As an entrepreneur who has now dealt with VCs for close to ten years, one phrase repeated more times than I care to recount has been, "The time for paying tuition is over; it’s time to show revenue multiples."
The first times I heard this mantra it went without question. I know, as does everyone involved in a start-up, that revenue is goodness and messing around ("paying tuition") is badness. I think, in general, that shareholder and investor impatience for a quick return on capital is a proper and laudable expectation. If you’re in the big leagues, you need to either hit, field or pitch, or better still, multiples of these.
But neither technology nor markets are predictable. Another statement frequently heard is "if you need to educate the market, your business model is wrong." Another is "show me the way to $20 million annual revenues within the next XX months."
I ain’t a kid anymore, and I appreciate the demands for performance and results. Starting up a business and spending other people’s money (not to mention my own and my family’s) to achieve returns is not for the fainthearted. Fair enough. And understood.
But the real disconnect is how to balance multiple factors. I think I appreciate the pressures on VCs for returns. I also understand their win some/lose some mentality. (Actually, what I don’t understand is the acceptance of the high percentage rates of individual investment failures; something is not systematic and wrong here; but I digress.)
But what I truly don’t understand is the application of mantras vs. a careful balance of positive and negative factors for a venture. Excellent and innovative technology is often in search of proper applications and markets. Excellent and innovative technology is often not initially mature for market acceptance. Excellent and innovative technology is often misdirected by its founders until engagement with the market and customers helps refine features and product expressions. Excellent and innovative technology is sometimes tasty cookie dough that needs more time in the oven.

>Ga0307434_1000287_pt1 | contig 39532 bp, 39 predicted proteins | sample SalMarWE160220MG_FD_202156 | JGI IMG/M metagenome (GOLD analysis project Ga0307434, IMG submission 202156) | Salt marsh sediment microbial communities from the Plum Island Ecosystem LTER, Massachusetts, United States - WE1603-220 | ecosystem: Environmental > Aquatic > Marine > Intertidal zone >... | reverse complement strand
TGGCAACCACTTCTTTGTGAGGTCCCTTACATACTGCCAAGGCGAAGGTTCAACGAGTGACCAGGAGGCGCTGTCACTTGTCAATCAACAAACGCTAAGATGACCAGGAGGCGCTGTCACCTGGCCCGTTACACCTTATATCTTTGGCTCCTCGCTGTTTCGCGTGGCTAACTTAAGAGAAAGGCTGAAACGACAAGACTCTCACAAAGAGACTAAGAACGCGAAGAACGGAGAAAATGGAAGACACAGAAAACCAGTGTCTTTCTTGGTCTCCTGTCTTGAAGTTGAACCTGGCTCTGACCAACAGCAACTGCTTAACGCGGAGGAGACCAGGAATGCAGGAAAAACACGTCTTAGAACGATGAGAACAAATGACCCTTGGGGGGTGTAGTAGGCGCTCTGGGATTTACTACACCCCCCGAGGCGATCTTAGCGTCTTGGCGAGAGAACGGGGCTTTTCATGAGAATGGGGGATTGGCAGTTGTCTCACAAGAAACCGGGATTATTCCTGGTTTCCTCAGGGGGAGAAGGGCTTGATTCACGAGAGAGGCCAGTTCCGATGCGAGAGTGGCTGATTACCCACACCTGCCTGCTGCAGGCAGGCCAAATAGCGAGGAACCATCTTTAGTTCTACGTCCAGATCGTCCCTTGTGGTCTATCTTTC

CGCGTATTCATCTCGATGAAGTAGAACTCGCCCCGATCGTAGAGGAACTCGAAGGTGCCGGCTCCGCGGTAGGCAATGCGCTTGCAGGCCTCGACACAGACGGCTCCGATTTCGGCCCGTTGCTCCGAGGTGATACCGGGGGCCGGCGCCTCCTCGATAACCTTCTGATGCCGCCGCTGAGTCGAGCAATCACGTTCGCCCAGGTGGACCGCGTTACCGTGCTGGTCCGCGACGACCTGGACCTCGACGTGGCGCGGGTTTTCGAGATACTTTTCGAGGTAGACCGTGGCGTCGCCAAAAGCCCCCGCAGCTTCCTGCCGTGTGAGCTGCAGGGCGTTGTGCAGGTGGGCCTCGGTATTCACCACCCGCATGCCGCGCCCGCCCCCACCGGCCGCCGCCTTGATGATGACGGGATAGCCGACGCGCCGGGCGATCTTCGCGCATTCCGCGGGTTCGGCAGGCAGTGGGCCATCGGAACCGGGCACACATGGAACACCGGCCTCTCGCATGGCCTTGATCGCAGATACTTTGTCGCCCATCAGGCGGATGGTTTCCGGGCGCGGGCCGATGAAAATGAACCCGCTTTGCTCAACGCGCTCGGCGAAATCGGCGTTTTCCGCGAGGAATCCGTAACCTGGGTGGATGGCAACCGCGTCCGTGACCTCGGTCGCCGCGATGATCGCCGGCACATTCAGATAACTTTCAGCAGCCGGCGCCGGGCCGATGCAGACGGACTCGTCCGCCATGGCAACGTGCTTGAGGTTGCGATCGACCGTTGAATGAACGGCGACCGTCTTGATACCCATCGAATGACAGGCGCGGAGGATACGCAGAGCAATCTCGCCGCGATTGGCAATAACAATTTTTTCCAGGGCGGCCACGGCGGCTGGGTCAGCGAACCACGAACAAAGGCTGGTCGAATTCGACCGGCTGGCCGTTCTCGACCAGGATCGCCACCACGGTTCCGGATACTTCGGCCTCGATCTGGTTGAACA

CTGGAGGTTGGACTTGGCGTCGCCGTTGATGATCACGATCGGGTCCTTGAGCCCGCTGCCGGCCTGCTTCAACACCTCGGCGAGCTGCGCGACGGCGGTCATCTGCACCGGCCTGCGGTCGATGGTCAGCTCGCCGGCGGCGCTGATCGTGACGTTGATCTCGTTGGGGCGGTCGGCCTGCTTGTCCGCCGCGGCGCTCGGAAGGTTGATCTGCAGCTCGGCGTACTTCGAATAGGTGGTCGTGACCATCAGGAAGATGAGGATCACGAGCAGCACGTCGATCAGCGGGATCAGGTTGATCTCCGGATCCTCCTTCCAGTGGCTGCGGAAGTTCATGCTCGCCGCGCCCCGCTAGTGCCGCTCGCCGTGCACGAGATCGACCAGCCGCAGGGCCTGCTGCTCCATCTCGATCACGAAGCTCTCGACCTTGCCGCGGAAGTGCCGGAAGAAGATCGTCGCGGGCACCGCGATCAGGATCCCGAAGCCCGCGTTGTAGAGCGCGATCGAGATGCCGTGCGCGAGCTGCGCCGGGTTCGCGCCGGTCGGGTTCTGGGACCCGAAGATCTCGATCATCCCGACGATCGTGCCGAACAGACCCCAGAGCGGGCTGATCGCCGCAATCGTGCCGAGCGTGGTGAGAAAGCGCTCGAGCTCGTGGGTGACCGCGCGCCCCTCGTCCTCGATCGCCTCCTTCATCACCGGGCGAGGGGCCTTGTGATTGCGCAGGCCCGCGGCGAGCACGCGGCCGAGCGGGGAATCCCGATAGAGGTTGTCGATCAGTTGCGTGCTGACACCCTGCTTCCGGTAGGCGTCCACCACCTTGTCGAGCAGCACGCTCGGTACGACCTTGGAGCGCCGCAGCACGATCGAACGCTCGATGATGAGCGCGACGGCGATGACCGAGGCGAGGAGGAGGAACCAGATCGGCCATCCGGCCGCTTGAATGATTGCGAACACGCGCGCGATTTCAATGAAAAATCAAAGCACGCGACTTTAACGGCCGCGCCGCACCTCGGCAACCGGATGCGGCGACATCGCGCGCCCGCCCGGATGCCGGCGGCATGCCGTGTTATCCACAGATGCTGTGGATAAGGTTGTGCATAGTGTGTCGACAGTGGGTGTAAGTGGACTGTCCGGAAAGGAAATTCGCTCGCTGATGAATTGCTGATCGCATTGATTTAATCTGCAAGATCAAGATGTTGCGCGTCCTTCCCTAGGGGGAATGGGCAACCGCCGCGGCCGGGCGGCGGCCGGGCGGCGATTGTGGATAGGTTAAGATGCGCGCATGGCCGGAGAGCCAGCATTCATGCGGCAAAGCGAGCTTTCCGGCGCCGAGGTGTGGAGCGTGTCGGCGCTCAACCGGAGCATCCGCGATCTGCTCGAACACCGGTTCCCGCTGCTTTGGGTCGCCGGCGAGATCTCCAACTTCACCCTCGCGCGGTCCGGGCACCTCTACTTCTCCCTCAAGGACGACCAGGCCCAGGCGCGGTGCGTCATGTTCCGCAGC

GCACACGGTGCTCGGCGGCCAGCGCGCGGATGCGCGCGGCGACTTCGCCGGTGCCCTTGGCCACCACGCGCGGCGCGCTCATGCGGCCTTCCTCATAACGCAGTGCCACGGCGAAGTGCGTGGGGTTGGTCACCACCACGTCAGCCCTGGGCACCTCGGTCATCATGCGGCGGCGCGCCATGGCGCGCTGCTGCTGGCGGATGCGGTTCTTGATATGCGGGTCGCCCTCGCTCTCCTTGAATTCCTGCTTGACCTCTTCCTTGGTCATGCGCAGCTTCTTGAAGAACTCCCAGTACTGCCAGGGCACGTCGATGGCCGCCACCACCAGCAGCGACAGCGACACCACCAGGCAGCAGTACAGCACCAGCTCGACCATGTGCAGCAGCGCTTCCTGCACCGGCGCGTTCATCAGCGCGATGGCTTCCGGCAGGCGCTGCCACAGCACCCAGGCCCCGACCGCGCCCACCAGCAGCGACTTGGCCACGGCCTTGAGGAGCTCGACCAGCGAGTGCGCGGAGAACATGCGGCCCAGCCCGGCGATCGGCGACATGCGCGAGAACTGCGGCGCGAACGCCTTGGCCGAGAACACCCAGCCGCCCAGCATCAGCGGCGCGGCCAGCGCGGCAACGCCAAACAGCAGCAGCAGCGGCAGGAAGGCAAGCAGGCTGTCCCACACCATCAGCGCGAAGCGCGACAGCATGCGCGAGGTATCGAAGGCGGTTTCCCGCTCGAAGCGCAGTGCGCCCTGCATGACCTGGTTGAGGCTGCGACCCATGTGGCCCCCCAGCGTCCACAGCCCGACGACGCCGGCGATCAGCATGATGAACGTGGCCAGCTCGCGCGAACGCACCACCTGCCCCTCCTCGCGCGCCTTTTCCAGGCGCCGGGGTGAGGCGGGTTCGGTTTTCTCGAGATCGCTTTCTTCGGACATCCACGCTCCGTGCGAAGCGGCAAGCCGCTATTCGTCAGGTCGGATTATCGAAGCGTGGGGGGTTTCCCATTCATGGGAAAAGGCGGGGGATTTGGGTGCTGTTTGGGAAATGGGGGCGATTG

Presumably, as has been the case for my own ventures, the basis for investment has been excellent and innovative technology. We all know the standard recipe of market-technolgy-management that sprinkles every high-tech VC Web site. But, of course, and honestly and realistically, not all of these factors are in play when venture financing is sought. And, let’s face it, if they were in play, there would not be an interest by the entrepeneurs to dilute their ownership.
I suppose, then, that all players in a venture-financed start-up are subject to various forms of willful or self-deception. Entrrepreneurs and VCs alike believe they have all the answers. And, of course, neither do.
What I have come to learn is that it is the market that has the answers, and sometimes that takes time to figure out. Good diligence at the front end is warranted — after all, there needs to be the basis of some excellent foundations — as are mechanisms for "feeding out the line" of venture dollars and claw back and other egregious ways to lay off risk because bad choices are often made. But what should not be acceptable, should not be perpetuated, is the expectation as to WHEN these returns will be achieved.
There is simply no avoiding that new, innovative and sexy technology may not be able to be precisely timed. Rather than railing about not paying more tuiition, every VC that has done diligence and made a venture commitment should be cheering for more learning and more refinement. Begin with good partial foundations (be they technology-management-market) and applaud the tuition of learning and refinement. In the end, we never graduate; we hopefully progress to life-long learning.
"Longing gazes and worn out phrases won’t get you where you want to go. No!" - Mamas and Papas
Next up: "The Myth of Superman"